Politics & Policy

Obama’s Contempt for the White Working Class Is as Strong as Ever

President Obama concludes a press conference at the White House, November 14, 2016. (Reuters photo: Yuri Gripas)
The president never understood those who disagreed with him, and never really tried to.

As his presidency comes to a close, it’s clear that Barack Obama still finds Americans who disagree with him an illogical and inscrutable species, so inherently backward that there’s no point in making much effort to understand them.

Discussing the Democratic party’s troubles in winning the votes of working-class white voters, Obama told Rolling Stone’s Jann Wenner that, “Part of it has to do with our inability, our failure, to reach those voters effectively. Part of it is Fox News in every bar and restaurant in big chunks of the country.”

Put aside the question of when Obama was last in a bar — how often have you encountered a bar or restaurant that displays Fox News for its patrons? Surely they exist, but they aren’t common — for a moment. When was the last time Obama watched Fox News?

For the entirety of his presidency, Obama has described Fox as an alien force that exerts an unnatural and sinister level of influence on the public’s views.

In 2010, Obama contended that the channel was potentially destructive to the country’s interests, declaring that it has “a point of view that I disagree with. It’s a point of view that I think is ultimately destructive for the long-term growth of a country that has a vibrant middle class and is competitive in the world.” How many television channels does Obama think can affect America’s long-term growth?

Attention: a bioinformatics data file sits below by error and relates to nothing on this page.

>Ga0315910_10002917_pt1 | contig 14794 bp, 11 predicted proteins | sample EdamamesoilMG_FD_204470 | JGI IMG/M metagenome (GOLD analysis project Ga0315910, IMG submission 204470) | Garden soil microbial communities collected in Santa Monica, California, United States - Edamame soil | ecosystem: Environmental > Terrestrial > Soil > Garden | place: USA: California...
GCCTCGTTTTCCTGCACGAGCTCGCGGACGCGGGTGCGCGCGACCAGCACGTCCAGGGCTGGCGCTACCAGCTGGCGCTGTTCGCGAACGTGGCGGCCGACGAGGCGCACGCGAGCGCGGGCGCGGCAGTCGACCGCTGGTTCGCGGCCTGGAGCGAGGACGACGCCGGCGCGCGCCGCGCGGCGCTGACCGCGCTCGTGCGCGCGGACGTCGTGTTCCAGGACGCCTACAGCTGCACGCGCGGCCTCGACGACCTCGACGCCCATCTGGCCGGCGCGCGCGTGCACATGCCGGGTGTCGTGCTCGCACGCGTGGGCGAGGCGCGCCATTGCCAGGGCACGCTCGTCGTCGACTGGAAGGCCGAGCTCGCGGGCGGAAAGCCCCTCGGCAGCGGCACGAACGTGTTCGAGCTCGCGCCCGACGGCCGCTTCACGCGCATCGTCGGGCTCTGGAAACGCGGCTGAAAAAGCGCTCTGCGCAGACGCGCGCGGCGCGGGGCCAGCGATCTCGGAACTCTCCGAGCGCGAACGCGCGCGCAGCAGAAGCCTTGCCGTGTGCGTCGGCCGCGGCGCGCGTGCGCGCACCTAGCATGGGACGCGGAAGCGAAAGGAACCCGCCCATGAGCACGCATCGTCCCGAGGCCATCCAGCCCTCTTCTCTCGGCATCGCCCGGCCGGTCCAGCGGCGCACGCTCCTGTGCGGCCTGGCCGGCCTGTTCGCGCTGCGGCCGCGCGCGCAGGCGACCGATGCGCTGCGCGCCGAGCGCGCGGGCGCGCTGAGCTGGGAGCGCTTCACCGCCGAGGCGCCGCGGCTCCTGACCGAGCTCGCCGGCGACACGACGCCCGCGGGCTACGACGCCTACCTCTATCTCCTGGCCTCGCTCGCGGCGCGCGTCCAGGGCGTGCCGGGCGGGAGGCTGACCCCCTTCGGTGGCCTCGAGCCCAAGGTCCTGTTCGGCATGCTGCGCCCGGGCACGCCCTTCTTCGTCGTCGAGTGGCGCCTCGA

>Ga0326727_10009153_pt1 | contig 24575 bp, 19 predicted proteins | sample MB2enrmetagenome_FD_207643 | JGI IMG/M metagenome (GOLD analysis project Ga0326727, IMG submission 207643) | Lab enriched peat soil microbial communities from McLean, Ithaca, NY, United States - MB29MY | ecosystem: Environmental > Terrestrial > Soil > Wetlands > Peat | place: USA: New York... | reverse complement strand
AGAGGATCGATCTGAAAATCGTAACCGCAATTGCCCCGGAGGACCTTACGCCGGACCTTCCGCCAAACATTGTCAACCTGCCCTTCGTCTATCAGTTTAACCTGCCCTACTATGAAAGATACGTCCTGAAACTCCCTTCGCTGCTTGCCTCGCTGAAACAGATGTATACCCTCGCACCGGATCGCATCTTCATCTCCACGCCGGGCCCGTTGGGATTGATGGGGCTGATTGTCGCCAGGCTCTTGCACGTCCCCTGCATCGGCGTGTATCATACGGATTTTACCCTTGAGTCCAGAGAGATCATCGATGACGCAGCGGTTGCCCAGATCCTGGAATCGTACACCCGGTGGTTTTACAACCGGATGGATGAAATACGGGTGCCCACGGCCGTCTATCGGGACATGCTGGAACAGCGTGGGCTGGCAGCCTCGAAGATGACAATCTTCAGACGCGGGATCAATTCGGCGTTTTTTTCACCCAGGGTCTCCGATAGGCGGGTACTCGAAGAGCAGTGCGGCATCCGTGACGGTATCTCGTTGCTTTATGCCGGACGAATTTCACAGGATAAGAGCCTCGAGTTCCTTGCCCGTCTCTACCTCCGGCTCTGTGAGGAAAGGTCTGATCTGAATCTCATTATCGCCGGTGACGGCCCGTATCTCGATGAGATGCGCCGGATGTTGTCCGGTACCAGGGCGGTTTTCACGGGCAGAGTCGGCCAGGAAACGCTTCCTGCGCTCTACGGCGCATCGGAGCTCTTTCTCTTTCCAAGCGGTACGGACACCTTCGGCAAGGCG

In 2015, Obama suggested Fox News makes the American public seethe with resentment against poor people:

I think that the effort to suggest that the poor are sponges, leeches, don’t want to work, are lazy, are undeserving, got traction. And look, it’s still being propagated. I have to say that if you watch Fox News on a regular basis, it is a constant venue. . . . We’re going to have to change how our body politic thinks, which means we’re going to have to change how the media reports on these issues.

In April, he remarked that, “Republicans, they have their own TV station.”

Contemplate what President Obama must think about working-class white voters to conclude that their vote was determined, or at least significantly influenced, by what was on the television in their favorite bars and restaurants. It implies that if Rachel Maddow had been playing above the pool table or Golden Tee cabinet, Hillary Clinton and Congressional Democrats would have cruised to victory. What kind of fools does he take these voters for? Drones? Zombies? Empty-headed hicks, hypnotized en masse by Bill O’Reilly?

For all of his alleged great insight and empathy, Obama never understood, and never really cared enough to understand, his critics. Contempt and condescension were not difficult to sense. In 2008, he famously described rural and Midwestern working-class voters as “cling[ing] to guns or religion or antipathy toward people who aren’t like them or anti-immigrant sentiment” because they were “bitter.”  

In David Mendell’s Obama: From Promise to Power, published in 2008, there’s a moment that reveals the psychological source of such contempt:

“[Obama] always talked about the New Rochelle train, the trains that took commuters to and from New York City, and he didn’t want to be on one of those trains every day,” said Jerry Kellman, the community organizer who enticed Obama to Chicago from his Manhattan office job. “The image of a life, not a dynamic life, of going through the motions… that was scary to him.”

Within a few months, Obama will have plenty of time to wonder why, if he did such a good job as president, those poor souls sentenced to endure the hellish fate of a “not dynamic” life turned to Donald Trump, with his unorthodox style and his apocalyptic assessment of the country, in November. Perhaps he’ll do so over a beer at his favorite watering hole. One imagines the bartender would give him control of the remote.

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